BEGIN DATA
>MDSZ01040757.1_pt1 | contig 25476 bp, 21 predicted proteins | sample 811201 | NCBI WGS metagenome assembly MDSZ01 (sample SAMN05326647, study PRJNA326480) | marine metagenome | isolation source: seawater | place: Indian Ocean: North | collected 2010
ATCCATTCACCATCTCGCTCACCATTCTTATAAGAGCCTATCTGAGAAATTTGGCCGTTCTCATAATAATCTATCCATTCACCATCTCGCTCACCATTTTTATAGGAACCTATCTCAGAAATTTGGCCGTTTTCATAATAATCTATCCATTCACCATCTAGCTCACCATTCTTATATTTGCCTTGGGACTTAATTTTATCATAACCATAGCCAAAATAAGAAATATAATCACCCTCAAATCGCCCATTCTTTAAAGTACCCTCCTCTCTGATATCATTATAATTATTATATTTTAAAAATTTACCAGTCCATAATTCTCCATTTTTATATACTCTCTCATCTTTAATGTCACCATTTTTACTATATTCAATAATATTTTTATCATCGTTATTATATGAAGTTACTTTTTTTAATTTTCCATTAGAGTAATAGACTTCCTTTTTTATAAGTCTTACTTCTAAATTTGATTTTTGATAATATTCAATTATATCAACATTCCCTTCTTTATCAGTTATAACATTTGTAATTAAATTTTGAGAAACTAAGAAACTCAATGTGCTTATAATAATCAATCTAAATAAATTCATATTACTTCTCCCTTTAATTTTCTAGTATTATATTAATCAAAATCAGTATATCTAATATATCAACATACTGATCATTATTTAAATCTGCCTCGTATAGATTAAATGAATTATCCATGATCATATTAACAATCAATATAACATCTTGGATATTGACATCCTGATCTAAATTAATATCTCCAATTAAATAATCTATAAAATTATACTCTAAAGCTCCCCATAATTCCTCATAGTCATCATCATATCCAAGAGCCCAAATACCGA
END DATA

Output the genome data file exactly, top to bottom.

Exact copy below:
>MDSZ01040757.1_pt1 | contig 25476 bp, 21 predicted proteins | sample 811201 | NCBI WGS metagenome assembly MDSZ01 (sample SAMN05326647, study PRJNA326480) | marine metagenome | isolation source: seawater | place: Indian Ocean: North | collected 2010
ATCCATTCACCATCTCGCTCACCATTCTTATAAGAGCCTATCTGAGAAATTTGGCCGTTCTCATAATAATCTATCCATTCACCATCTCGCTCACCATTTTTATAGGAACCTATCTCAGAAATTTGGCCGTTTTCATAATAATCTATCCATTCACCATCTAGCTCACCATTCTTATATTTGCCTTGGGACTTAATTTTATCATAACCATAGCCAAAATAAGAAATATAATCACCCTCAAATCGCCCATTCTTTAAAGTACCCTCCTCTCTGATATCATTATAATTATTATATTTTAAAAATTTACCAGTCCATAATTCTCCATTTTTATATACTCTCTCATCTTTAATGTCACCATTTTTACTATATTCAATAATATTTTTATCATCGTTATTATATGAAGTTACTTTTTTTAATTTTCCATTAGAGTAATAGACTTCCTTTTTTATAAGTCTTACTTCTAAATTTGATTTTTGATAATATTCAATTATATCAACATTCCCTTCTTTATCAGTTATAACATTTGTAATTAAATTTTGAGAAACTAAGAAACTCAATGTGCTTATAATAATCAATCTAAATAAATTCATATTACTTCTCCCTTTAATTTTCTAGTATTATATTAATCAAAATCAGTATATCTAATATATCAACATACTGATCATTATTTAAATCTGCCTCGTATAGATTAAATGAATTATCCATGATCATATTAACAATCAATATAACATCTTGGATATTGACATCCTGATCTAAATTAATATCTCCAATTAAATAATCTATAAAATTATACTCTAAAGCTCCCCATAATTCCTCATAGTCATCATCATATCCAAGAGCCCAAATACCGA